Comfort and stretch

I can’t believe I’ve been grumpy about the weather.

I’m always telling people that there’s no such thing as the wrong weather only the wrong clothing. I love sunshine, rain and snow, so one morning I was reflecting on why I was out of sorts as I stood under a cold shower. I realised that the problem wasn’t the sunshine in itself, but the fact that it felt relentless. It felt like we’d had HOT for weeks. I just wanted a little bit of rain or even just a few clouds. I realised what I needed was contrast!

Work can be like this.

When I’m deep in a project and focused it can actually be great fun. I love the challenge that it brings. I can feel the adrenaline and cortisol that give me a buzz. However if it goes on for too long it begins to get exhausting. The thing that was a pleasure becomes hard work and I want something simple and straightforward to do.

At the other extreme, if my work seems to have been too easy and the same, day in day out for a few weeks, I find it dull and can find it hard to motivate myself. There is a constant pull between overstretching, reaching outside my comfort zone and needing some comfort and security in what I know and do.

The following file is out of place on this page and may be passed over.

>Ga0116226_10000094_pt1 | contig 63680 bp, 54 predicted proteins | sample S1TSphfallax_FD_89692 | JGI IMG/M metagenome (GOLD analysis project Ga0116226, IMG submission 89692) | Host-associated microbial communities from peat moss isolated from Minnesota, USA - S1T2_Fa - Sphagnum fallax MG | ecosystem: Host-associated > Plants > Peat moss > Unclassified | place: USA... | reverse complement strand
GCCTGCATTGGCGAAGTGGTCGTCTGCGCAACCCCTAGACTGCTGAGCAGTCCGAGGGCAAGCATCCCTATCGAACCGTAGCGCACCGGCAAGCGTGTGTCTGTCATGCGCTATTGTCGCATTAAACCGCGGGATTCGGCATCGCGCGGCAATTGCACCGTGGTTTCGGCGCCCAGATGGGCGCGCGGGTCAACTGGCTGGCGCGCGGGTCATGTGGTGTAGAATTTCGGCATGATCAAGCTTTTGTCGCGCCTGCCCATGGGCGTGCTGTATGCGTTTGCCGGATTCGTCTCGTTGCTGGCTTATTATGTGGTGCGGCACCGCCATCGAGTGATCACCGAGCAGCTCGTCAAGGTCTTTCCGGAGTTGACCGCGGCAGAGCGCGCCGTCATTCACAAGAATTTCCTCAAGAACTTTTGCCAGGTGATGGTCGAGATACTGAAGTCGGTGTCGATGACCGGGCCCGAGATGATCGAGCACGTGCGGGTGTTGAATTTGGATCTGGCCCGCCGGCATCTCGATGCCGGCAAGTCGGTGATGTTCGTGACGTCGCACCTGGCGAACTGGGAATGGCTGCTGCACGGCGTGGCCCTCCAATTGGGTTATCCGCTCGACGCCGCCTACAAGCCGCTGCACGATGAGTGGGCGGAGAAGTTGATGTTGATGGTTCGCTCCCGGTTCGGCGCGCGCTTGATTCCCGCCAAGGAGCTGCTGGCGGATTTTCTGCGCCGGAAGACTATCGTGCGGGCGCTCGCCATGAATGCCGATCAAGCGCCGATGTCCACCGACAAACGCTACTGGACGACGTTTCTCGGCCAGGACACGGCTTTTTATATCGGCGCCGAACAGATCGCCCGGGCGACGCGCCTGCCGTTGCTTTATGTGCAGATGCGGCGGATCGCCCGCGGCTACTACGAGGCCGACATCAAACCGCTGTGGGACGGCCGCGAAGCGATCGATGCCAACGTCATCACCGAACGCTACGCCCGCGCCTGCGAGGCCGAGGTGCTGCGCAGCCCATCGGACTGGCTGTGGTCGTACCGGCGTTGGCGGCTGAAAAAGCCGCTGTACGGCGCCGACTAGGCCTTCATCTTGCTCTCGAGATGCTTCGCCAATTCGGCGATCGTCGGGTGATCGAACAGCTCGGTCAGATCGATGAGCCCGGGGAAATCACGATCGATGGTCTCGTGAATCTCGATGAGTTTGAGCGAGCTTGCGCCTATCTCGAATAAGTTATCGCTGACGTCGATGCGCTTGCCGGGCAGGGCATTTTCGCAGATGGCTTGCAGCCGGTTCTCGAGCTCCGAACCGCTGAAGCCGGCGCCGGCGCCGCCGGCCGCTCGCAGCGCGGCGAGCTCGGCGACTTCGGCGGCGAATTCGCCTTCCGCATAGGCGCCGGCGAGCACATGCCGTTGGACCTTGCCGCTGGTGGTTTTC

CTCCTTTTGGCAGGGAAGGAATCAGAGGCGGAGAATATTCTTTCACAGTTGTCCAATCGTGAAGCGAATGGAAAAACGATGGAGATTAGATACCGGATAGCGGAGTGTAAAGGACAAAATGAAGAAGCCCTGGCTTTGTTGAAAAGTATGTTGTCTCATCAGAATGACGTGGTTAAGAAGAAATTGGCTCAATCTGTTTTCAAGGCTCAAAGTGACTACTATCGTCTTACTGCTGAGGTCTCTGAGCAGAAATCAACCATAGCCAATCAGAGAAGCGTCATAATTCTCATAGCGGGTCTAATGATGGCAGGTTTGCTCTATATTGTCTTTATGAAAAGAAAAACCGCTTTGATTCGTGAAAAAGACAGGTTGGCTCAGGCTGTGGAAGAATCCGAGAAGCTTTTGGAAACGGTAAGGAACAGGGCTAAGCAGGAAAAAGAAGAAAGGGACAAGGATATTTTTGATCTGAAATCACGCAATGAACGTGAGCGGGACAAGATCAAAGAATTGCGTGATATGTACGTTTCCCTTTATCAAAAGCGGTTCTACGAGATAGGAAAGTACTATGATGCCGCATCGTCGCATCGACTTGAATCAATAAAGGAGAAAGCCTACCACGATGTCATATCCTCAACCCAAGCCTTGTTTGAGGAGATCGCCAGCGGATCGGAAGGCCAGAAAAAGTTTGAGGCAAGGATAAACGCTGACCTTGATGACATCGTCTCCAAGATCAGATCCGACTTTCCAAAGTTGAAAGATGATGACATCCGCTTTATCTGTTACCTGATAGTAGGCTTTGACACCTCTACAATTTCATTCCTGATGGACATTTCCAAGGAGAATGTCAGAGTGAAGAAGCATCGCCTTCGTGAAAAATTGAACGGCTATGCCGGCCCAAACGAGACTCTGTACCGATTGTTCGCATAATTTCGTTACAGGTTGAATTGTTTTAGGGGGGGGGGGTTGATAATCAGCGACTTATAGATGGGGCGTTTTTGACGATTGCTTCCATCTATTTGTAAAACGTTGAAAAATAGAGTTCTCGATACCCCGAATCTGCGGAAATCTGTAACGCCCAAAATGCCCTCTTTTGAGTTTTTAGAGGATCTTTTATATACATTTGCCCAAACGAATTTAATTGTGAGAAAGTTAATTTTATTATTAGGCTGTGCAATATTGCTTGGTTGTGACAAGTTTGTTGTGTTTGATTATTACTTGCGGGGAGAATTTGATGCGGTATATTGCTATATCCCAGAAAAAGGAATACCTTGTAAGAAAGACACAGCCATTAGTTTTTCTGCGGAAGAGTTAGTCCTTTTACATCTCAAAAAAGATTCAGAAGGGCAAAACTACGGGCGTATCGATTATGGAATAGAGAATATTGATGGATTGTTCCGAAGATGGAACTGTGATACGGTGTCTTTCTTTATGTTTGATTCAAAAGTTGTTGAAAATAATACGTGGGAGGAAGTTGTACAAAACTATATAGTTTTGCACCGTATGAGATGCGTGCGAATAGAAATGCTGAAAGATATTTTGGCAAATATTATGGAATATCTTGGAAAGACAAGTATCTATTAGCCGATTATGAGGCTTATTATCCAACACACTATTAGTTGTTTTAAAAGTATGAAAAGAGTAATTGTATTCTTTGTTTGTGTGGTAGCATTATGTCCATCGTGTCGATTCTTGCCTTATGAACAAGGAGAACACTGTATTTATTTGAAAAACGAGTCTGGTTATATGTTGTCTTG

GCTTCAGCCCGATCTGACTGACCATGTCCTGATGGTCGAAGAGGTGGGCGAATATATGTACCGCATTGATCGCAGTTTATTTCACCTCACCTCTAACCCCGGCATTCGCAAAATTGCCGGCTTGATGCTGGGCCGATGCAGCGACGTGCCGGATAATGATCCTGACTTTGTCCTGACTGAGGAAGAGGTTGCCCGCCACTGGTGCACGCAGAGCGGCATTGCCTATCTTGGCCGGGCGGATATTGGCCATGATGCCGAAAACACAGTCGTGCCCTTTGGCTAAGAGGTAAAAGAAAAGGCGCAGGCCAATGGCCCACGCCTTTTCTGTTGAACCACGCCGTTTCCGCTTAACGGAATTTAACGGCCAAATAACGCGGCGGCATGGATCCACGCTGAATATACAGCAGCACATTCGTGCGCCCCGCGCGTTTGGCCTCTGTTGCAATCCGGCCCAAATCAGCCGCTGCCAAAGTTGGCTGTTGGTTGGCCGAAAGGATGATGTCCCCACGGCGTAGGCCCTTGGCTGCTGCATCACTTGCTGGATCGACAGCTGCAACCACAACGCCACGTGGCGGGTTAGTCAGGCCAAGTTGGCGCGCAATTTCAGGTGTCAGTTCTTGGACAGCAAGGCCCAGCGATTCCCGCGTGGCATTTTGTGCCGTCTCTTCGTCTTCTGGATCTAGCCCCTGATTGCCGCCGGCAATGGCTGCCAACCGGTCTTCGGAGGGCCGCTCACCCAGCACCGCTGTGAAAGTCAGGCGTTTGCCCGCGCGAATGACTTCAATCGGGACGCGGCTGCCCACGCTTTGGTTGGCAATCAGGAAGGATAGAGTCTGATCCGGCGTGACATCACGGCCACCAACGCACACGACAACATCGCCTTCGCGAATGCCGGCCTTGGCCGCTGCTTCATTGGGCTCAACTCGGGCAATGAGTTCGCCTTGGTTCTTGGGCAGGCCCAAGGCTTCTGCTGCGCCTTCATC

This is really helpful to recognise and understand in all walks of work and life.

There will be times when people need to do something stretching or challenging and, for most people, it’s really important that they have some of that from time to time. It keeps them motivated and excited by their job. However, it does need to be interspersed with simpler, more straightforward work.

Do you and your teams take this into account when planning work?

If you are going through a particularly stressful period, how can you create downtime where people get a breather for a moment?

At the other extreme, if a person’s role is very mundane, how can they be stimulated or rewarded occasionally so they are able to remain engaged in their job?

You may have someone in your team who is having a particularly stretching time at home, so asking them to stretch at work is potentially not helpful to them. We always recommend that you ask people what they need (they do know) and it may be that having a simpler role at work for a short period may help them stay resourced for their personal challenges.

If you have been having a quiet time at work, perhaps your next staff away day could involve an activity that physically or mentally challenges people. Whereas if you have all been working flat out, something more relaxing might be more helpful.

When you understand the need for both stretch and comfort for yourself and your team, you’ll enable staff to meet their own needs much better and support the whole team to better wellbeing.

Find out more about how our programmes can benefit your workplace, visit our For Organisations page.

written by

Ruth Steggles